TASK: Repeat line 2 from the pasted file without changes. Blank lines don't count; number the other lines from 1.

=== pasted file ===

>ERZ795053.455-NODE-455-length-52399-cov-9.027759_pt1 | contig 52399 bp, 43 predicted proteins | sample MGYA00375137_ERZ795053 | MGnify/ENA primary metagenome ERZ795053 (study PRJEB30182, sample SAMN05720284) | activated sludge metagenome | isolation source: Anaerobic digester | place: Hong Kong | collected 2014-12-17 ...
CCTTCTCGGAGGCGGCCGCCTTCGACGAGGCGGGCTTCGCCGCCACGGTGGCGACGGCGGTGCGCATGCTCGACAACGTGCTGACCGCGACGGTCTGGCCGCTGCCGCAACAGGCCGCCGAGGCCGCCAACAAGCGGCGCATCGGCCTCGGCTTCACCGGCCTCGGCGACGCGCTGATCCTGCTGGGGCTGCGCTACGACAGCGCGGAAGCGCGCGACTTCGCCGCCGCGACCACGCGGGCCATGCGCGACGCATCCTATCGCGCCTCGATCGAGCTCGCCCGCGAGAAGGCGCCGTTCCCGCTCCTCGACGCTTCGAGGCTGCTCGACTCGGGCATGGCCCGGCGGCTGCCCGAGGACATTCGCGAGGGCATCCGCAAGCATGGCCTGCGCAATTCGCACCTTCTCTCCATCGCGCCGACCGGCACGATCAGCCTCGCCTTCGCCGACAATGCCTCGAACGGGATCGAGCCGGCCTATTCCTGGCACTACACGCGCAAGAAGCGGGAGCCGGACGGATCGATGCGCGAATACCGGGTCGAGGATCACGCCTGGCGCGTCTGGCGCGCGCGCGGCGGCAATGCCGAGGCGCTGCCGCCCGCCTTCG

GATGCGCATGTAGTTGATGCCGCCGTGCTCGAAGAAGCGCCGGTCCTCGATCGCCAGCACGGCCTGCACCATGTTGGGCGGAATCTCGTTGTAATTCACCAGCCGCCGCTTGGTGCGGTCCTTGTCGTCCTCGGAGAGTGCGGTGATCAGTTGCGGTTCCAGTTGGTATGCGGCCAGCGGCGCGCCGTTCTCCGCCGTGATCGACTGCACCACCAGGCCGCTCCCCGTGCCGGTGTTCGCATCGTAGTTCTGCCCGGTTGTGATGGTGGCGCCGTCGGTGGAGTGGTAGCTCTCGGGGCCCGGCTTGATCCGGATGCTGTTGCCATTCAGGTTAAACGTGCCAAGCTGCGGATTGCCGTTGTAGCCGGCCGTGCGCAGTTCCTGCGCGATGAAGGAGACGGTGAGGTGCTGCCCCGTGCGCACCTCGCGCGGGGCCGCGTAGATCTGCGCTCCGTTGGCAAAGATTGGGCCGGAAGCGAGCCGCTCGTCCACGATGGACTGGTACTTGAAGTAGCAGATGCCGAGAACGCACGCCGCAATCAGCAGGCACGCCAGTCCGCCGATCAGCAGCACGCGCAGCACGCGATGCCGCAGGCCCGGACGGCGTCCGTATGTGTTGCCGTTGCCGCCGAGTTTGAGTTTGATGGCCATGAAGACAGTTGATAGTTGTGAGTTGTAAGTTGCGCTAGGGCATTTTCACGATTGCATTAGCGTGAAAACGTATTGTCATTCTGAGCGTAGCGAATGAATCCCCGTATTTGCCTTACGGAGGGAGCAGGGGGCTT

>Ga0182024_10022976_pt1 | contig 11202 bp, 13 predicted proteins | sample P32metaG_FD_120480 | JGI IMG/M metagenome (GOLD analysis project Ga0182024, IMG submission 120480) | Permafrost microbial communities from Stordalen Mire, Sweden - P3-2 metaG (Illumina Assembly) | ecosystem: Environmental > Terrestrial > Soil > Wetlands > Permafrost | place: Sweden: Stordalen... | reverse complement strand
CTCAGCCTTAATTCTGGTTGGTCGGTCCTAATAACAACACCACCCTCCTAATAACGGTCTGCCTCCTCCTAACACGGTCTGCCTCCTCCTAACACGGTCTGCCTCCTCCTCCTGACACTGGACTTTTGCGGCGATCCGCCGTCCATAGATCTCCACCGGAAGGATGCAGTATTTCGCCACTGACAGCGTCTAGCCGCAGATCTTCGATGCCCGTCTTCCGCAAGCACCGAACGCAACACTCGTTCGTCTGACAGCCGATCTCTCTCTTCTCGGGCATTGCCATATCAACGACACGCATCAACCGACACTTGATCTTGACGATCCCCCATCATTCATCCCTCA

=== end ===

CCTTCTCGGAGGCGGCCGCCTTCGACGAGGCGGGCTTCGCCGCCACGGTGGCGACGGCGGTGCGCATGCTCGACAACGTGCTGACCGCGACGGTCTGGCCGCTGCCGCAACAGGCCGCCGAGGCCGCCAACAAGCGGCGCATCGGCCTCGGCTTCACCGGCCTCGGCGACGCGCTGATCCTGCTGGGGCTGCGCTACGACAGCGCGGAAGCGCGCGACTTCGCCGCCGCGACCACGCGGGCCATGCGCGACGCATCCTATCGCGCCTCGATCGAGCTCGCCCGCGAGAAGGCGCCGTTCCCGCTCCTCGACGCTTCGAGGCTGCTCGACTCGGGCATGGCCCGGCGGCTGCCCGAGGACATTCGCGAGGGCATCCGCAAGCATGGCCTGCGCAATTCGCACCTTCTCTCCATCGCGCCGACCGGCACGATCAGCCTCGCCTTCGCCGACAATGCCTCGAACGGGATCGAGCCGGCCTATTCCTGGCACTACACGCGCAAGAAGCGGGAGCCGGACGGATCGATGCGCGAATACCGGGTCGAGGATCACGCCTGGCGCGTCTGGCGCGCGCGCGGCGGCAATGCCGAGGCGCTGCCGCCCGCCTTCG